Dabney: Are you done with these characters? I confess, I want to know what happens to Heinrik’s brother Brosa and what happens to Ranka, a little girl in the story, when she grows up!

Larissa: ​No way! I’m not done with them. Brosa is the main male character in the next book set in this world, which I’m tentatively calling So Wild A Dream.​ Here’s another atypical “hero.” I think of this Viking saying when I think of him: “Who can say what sorrow a carefree man bears to his life’s end?”

Dabney: What is next for you?

Larissa: ​Right now, I am on a writing retreat where I’m working to finish a novella that’s set in a different world. I’m also at work on the much-longer So Wild A Dream.​ I’ll let the world know through all my social media channels when each of these comes out.

If you want to link to places where people can find out about my books, my website is here:

And I post pictures of my #writingspot multiple times a week on my Facebook page:

Also, I give sneak peeks and knitting-related news through my newsletter:

Thank you again!

Dabney: Thank you.

mini reviews


When Good Earls Go Bad: A Victorian Valentine’s Day Novella by Megan Frampton is a quick read and one I’d recommend to anyone who likes frothy, fun historical romance. Ms. Frampton is a reliably strong writer and in this novella she strives for and achieves an archly humorous tone. Each chapter starts with a maxim from the fictitious A Belle’s Guide to Household Management. In general, they cracked me up with insights such as “A housekeeper is similar to a man (even though she is always a woman!): She needs to know everything about a particular subject without ever having to do it herself.” and “Cleaning out the house is not the same as being cleaned out, even though by the end of the former your enthusiasm for the task might be the latter.” The heroine, Annabelle, is on the ditzy side and she’s just what the rather uptight hero, Matthew, needs to set him on a path to happiness. Their story is short and sweet and, once finished, forgettable. Grade: B.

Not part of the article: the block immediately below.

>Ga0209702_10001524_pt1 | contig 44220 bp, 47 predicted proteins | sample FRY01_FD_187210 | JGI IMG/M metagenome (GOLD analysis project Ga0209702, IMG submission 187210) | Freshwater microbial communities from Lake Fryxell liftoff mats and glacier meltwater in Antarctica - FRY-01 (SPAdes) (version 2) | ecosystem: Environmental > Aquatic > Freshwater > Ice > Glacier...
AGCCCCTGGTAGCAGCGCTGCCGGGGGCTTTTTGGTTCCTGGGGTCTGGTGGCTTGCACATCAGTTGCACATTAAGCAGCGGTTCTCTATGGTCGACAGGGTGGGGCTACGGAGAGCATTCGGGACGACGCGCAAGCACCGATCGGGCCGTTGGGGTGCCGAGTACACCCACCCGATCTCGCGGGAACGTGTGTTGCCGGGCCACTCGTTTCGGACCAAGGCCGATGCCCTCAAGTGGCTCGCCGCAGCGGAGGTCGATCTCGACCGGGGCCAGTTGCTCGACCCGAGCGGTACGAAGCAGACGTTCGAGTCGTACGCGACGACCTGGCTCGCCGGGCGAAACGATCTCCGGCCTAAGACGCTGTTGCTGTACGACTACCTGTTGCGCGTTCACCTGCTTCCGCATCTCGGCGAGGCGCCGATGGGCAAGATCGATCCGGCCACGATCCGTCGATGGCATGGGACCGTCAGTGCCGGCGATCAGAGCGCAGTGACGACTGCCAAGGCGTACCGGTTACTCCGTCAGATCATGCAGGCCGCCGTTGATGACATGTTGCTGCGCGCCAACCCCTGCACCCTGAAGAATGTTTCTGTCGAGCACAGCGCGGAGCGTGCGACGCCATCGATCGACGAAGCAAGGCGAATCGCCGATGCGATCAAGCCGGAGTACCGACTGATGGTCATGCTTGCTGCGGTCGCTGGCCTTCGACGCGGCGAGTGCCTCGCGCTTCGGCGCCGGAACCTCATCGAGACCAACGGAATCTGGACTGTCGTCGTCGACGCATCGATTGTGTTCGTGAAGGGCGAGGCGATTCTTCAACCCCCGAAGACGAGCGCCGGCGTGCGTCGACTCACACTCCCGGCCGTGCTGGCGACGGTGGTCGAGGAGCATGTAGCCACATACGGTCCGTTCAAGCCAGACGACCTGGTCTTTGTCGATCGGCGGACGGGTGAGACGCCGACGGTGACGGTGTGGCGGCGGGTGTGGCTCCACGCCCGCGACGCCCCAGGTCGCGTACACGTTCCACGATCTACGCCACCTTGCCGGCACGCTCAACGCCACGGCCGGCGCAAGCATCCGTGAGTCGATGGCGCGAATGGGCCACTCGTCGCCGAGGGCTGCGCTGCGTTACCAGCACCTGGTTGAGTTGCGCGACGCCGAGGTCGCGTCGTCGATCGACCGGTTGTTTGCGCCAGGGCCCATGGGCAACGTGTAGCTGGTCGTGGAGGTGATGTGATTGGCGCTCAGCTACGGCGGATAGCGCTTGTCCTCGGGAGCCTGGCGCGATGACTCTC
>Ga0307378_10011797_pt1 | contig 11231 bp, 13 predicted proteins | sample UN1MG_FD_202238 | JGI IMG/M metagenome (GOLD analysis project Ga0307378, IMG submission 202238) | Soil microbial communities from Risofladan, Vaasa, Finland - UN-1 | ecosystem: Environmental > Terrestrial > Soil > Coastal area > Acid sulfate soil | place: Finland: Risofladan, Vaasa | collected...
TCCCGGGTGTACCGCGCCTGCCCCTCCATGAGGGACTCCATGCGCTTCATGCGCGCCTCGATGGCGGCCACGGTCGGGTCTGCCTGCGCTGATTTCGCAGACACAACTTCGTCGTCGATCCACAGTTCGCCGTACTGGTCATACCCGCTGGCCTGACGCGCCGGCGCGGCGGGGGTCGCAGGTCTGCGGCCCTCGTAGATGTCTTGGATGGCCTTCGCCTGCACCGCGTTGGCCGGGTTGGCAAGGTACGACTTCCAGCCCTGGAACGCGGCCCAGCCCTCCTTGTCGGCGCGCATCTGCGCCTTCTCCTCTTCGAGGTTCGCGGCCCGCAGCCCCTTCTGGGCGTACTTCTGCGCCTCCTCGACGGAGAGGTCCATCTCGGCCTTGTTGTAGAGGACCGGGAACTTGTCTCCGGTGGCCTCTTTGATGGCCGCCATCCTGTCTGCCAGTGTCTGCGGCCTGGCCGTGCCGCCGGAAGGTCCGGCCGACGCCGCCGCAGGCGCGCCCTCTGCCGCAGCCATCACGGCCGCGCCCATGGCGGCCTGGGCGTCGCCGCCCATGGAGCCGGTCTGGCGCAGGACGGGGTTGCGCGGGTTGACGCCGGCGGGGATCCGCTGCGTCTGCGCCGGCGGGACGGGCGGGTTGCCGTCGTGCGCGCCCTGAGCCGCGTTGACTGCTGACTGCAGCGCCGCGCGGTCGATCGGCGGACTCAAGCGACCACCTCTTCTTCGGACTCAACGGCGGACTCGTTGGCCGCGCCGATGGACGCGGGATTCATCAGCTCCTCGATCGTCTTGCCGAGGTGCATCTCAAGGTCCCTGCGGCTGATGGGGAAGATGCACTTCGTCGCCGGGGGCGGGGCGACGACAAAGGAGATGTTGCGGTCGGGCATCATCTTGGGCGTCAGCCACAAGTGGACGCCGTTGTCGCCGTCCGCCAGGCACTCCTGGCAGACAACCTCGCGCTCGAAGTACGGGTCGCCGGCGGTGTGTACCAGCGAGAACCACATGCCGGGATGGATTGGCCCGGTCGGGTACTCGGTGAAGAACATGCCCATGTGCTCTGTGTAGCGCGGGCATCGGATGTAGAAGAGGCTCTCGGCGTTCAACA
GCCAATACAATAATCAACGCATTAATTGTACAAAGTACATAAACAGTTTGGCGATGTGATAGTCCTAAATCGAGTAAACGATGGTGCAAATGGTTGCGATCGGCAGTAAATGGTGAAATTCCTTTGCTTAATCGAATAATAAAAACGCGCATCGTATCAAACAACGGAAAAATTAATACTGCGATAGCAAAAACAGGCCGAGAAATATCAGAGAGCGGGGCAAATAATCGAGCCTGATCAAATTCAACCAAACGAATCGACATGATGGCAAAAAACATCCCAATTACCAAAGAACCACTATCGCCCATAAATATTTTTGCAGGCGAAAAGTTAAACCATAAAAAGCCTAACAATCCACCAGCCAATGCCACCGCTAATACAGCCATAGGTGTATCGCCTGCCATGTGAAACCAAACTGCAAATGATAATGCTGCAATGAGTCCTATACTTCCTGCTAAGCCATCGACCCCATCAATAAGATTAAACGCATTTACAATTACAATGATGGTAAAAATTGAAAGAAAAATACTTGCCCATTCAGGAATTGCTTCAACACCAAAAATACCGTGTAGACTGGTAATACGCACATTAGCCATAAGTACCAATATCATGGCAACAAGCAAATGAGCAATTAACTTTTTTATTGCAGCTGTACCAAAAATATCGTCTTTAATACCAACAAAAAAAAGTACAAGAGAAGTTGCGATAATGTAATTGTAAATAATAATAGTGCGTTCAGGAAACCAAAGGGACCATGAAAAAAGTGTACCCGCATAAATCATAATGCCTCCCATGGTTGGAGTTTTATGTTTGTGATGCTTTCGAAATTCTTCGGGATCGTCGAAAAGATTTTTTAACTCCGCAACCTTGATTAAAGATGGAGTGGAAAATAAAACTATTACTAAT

Broken Open by Lauren Dane is not the book for me. I am in the minority, however. On Amazon, this book has almost 100 reviews and a 4.5 star rating. Perhaps it’s my current apathy toward rock star romances, but I just couldn’t finish this story which features a hunky rock star turned rancher and his brother’s girlfriend’s best friend. I read half of it, intrigued by its interracial romance but couldn’t finish it. Ms. Dane writes excellent sex scenes and she does a good job here of showing the pain of a self-aware recovered addict. Despite those pluses, this novel fell into my DNF pile where it languishes still. Grade: DNF.

In for the Kill is the last McClouds and Friends adventure by Shannon McKenna. It has less WTF than several of the recent books in this series, which is not necessarily a good thing. The heroine of this book, Sveti, first appeared in my favorite book in the series, Extreme Danger, as a child kidnapped by VERY BAD PEOPLE. In that book, Sveti fell in love with the heroine’s brother who is–somewhat to my disappointment, not the hero here. Ex-cop Sam Petrie is. He’s a typical McKenna hero–obsessed with fucking the heroine, brutally honest, and able to fight his way out of constant over-the-top violence. He’s a jerk but, honestly, he’s the winner in the story. Sveti is a TSTL heroine who makes such silly choices that after Sam saves her life for the third time, I wished he hadn’t. Grade: C-.